Today, I needed to access some information stored a long time ago. A quick search of my system found it -- in a Notes database that I created in 1993. I was able to open the database and access the information easily, even though the database and data were created almost 16 years ago. How many products and data files can your current systems read from that long ago?

I started thinking about how many personal computers I have owned in that time and it has to be close to 20, covering the following operating systems:

Windows 3.1
Windows For Workgroups 3.11
Windows 95
Windows 98
Windows NT
Windows 2000
Windows XP
Windows Vista

I have used this same Notes database, with few changes on each of these systems. Oh, and there was no data conversion or migration. (Unless you call replicating a Notes database to a new machine a migration.) For people in the yellow bubble this is nothing new. For people working with other products and platforms this may be a novel concept.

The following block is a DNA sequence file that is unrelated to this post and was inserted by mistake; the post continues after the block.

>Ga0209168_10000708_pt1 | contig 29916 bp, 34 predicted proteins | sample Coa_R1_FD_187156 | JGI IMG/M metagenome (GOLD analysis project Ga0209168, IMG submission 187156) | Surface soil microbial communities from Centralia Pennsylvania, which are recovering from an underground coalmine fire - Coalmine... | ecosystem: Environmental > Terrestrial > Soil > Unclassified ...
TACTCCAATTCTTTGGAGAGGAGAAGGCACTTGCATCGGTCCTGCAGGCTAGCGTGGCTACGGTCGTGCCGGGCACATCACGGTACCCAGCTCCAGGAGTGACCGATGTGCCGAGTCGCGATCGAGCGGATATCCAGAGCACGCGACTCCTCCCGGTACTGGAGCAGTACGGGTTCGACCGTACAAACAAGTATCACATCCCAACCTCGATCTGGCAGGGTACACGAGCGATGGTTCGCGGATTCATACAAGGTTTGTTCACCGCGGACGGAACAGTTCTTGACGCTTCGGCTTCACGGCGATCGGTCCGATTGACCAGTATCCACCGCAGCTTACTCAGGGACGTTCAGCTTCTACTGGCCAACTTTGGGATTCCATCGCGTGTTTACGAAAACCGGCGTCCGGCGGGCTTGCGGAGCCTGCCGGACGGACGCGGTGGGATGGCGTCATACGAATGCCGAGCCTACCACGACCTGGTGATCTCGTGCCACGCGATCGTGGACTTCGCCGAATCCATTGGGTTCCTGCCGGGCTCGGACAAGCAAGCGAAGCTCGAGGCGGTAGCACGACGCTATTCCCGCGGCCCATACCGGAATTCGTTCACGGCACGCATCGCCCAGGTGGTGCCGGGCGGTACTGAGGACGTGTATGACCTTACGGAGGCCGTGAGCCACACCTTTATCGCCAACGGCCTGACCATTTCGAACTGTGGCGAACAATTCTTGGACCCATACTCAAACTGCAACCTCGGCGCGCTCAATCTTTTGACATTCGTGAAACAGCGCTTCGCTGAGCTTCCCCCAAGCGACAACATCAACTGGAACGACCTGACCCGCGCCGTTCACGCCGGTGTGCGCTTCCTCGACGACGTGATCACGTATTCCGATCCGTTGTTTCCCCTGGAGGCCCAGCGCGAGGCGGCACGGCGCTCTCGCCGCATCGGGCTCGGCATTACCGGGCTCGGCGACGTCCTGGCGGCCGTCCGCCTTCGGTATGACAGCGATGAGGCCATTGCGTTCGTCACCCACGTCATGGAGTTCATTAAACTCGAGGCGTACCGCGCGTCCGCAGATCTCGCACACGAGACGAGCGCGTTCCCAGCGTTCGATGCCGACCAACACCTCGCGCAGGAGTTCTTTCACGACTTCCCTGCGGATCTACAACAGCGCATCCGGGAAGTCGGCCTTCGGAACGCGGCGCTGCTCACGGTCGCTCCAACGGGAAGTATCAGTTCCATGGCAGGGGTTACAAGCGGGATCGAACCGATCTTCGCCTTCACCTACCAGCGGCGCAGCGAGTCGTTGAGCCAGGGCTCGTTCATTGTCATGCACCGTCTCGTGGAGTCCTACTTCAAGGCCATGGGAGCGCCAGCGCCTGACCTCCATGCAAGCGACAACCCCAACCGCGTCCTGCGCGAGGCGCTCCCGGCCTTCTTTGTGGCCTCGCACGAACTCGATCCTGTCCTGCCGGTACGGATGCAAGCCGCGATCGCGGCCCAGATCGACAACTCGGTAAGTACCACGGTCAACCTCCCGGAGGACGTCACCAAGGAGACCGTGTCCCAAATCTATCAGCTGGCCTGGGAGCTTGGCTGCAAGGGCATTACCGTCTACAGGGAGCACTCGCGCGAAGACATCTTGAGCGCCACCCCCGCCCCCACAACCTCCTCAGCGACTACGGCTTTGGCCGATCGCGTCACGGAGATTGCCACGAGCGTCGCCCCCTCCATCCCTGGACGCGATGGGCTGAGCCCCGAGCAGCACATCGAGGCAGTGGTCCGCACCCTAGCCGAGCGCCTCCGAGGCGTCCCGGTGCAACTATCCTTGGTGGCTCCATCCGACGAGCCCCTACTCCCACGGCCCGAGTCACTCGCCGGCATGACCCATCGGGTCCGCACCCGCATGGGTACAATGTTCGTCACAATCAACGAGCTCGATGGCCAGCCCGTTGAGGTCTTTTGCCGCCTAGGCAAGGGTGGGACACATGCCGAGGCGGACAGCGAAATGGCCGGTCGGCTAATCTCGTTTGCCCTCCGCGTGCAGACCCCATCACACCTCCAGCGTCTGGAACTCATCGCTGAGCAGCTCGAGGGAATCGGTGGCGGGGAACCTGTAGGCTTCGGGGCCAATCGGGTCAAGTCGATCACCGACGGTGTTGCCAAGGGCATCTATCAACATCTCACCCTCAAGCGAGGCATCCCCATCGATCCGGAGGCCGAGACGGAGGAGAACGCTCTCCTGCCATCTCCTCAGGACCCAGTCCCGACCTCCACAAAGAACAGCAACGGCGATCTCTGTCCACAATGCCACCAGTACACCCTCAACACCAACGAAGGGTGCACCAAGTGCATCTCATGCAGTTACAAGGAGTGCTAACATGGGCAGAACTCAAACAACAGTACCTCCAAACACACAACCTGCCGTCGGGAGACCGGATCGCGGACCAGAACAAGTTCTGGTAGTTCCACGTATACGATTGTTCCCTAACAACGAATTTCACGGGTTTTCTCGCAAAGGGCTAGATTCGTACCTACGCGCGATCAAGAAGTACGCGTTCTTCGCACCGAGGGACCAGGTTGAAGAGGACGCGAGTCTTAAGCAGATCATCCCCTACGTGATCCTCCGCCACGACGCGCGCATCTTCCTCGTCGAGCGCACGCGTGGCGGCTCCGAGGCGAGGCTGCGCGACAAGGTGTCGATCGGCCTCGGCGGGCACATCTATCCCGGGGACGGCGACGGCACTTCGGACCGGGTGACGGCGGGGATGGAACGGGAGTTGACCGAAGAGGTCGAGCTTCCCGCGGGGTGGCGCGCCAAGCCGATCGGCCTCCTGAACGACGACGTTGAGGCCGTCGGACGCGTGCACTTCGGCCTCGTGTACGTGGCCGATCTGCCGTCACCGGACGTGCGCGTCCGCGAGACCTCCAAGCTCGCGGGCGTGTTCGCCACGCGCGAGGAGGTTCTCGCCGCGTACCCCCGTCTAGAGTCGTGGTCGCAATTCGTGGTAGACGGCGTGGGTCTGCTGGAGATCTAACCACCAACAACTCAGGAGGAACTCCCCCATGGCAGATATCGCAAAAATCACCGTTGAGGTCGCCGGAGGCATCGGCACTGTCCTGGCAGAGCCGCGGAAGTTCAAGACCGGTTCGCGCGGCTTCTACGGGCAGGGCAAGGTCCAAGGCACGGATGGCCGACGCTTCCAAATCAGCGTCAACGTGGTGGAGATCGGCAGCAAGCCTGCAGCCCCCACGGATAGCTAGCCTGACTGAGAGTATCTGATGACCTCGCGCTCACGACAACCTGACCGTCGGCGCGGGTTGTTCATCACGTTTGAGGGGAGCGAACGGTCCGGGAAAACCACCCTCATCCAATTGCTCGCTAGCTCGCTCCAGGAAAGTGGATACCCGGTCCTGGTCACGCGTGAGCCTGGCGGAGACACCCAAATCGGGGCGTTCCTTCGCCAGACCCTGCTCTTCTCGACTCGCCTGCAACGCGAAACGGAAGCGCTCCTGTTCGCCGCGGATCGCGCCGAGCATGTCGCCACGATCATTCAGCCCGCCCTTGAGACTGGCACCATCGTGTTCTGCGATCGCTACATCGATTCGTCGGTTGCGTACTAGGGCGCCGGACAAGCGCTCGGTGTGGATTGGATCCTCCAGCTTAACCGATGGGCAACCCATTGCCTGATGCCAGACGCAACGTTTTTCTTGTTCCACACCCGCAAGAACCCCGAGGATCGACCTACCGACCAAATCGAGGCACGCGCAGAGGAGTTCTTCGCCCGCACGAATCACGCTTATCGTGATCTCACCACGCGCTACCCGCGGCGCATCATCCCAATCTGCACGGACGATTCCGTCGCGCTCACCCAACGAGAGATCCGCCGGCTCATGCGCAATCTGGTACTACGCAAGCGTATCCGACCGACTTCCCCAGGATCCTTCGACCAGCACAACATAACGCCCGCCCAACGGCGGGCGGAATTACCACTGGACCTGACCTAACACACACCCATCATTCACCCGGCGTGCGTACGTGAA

What brought all of this up is the fact that I'm writing a paper on enterprise content management and I have been reading about the nightmares of managing and migrating content. For the most part, this has simply not been an issue. That's productive!

Discussion/Comments (2):

Keith Brooks ( 5/7/2009 2:05:44 PM
16 years later, Lotus Notes keeps on ticking...

Funny, I see the same thing, when a client called me back 12 years later, sure enough in my directory of lotus databases was information on their network and work we did, mostly out of date, but helpful for some insights.

And of course emails from R3.

It just works, and did mostly, from the start.

Chris Hudson ( 8/1/2009 8:56:21 PM
Same here...

We have a number of databases that were created in 1993 that are still actively used. Even the design has not changed that much as many of the design elements are still signed with flat certificates from that era and still quite happily function in our now hierarchical environment.

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